BREAKING: California Employers to Disclose Pay Ranges (US)

As a result of Governor Newsom’s signature on SB 1162, California will soon become the largest state requiring affirmative disclosure of pay scale information, thus contributing to the state’s ongoing effort to increase pay transparency. Effective January 1, 2023, many California employers will be required to include pay scale information in job postings and disclose pay scale information to current employees. The bill also makes significant changes to California’s existing pay data reporting requirements for private employers with 100 or more employees. Consequently, California employers must begin familiarizing themselves about the bill and its new obligations:

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Fall Season US Employment-Based Immigration Updates

The fall season brings two significant updates for US employment-based immigration: (1) the implementation of the next phase of premium processing expansion and (2) a significant retrogression of certain immigrant visa categories.

Next Phase of Premium Processing Expansion

On September 15, 2022, U.S. Citizenship and Immigration Services (USCIS) announced the implementation of the third phase of its expansion of premium processing. As with the first and second phases, this next phase applies specifically to pending I-140, Immigrant Petitions for Alien Workers, in the EB-1 Multinational Executive and Manager category and the EB-2 National Interest Waiver (NIW) category.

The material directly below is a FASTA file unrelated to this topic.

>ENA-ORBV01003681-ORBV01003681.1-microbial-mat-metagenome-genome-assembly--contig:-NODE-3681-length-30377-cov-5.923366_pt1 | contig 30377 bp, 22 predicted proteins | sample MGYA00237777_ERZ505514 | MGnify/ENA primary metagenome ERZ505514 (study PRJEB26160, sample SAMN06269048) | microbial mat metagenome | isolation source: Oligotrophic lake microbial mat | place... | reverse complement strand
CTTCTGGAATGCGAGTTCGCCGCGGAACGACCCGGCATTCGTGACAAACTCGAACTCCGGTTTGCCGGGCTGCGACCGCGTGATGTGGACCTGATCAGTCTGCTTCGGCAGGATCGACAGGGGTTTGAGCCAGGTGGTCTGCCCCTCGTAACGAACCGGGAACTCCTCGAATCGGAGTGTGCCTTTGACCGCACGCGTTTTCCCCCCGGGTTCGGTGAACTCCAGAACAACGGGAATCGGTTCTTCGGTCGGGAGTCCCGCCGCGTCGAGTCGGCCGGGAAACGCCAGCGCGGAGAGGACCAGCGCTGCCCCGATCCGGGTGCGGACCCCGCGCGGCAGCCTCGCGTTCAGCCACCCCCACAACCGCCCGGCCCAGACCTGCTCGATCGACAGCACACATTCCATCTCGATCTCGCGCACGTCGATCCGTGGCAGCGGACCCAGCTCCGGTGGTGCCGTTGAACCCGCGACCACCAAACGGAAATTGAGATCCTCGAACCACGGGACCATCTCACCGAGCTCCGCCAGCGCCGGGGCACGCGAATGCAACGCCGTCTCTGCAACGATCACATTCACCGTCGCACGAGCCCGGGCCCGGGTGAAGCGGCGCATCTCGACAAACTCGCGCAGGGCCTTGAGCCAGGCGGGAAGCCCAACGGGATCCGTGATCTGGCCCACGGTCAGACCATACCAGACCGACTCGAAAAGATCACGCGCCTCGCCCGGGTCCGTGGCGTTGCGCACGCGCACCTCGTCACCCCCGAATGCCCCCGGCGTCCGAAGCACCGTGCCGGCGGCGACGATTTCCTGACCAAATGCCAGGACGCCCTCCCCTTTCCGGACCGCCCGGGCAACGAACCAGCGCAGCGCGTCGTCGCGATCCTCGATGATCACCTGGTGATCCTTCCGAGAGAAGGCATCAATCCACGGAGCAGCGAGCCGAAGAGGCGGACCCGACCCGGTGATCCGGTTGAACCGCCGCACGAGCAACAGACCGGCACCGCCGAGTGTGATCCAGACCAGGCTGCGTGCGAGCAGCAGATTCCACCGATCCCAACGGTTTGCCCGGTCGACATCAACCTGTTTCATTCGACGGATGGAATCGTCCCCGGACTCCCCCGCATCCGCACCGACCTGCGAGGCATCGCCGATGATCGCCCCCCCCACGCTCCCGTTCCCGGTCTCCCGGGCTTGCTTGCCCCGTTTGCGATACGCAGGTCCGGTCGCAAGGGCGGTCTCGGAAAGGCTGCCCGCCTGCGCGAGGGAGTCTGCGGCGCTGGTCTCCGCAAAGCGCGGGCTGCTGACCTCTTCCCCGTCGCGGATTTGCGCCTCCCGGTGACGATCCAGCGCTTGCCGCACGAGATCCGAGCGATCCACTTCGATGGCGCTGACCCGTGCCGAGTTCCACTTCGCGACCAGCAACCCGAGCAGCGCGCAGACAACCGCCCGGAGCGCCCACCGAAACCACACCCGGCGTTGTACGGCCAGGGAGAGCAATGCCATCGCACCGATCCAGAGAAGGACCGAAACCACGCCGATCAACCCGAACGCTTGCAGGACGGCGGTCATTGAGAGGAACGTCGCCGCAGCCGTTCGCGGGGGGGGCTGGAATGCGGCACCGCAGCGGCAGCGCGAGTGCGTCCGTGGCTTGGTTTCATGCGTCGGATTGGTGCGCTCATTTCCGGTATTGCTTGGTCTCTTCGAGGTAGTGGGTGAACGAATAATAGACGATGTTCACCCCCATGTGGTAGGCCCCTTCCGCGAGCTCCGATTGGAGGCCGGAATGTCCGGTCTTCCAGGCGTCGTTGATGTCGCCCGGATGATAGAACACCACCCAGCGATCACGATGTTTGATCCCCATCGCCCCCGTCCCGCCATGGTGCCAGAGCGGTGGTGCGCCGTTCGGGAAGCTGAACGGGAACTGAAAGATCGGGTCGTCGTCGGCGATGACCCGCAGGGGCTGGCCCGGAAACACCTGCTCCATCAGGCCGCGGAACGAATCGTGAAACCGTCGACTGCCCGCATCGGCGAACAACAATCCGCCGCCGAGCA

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New York City’s Private-Sector Vaccine Mandate to Expire in November (US)

On Monday, September 20, New York City Mayor Eric Adams announced that the City’s private sector COVID-19 vaccine mandate will expire on November 1, 2022. For now, the approximately 184,000 employers currently covered by the mandate will have to continue to exclude their unvaccinated workers from the workplace. However, beginning November 1, businesses will have the flexibility to decide whether workplace vaccination requirements ought to be relaxed.

You can read our previous blogpost on the topic at this link. If you have questions or need guidance, please contact your SPB lawyer.   

Right to Work Checks for UK Employers from 1 October 2022 – be prepared for changes but beware misleading information

UK employers are generally aware of the need to carry out prescribed checks to ensure their employees have the right to work, and the consequences of illegal employment (civil penalty of £20,000, risk to sponsor licence or, in extreme cases, criminal prosecution).  But the way in which the Home Office says these checks must be done is complex (its employer guidance runs to 67 pages) and continues to evolve.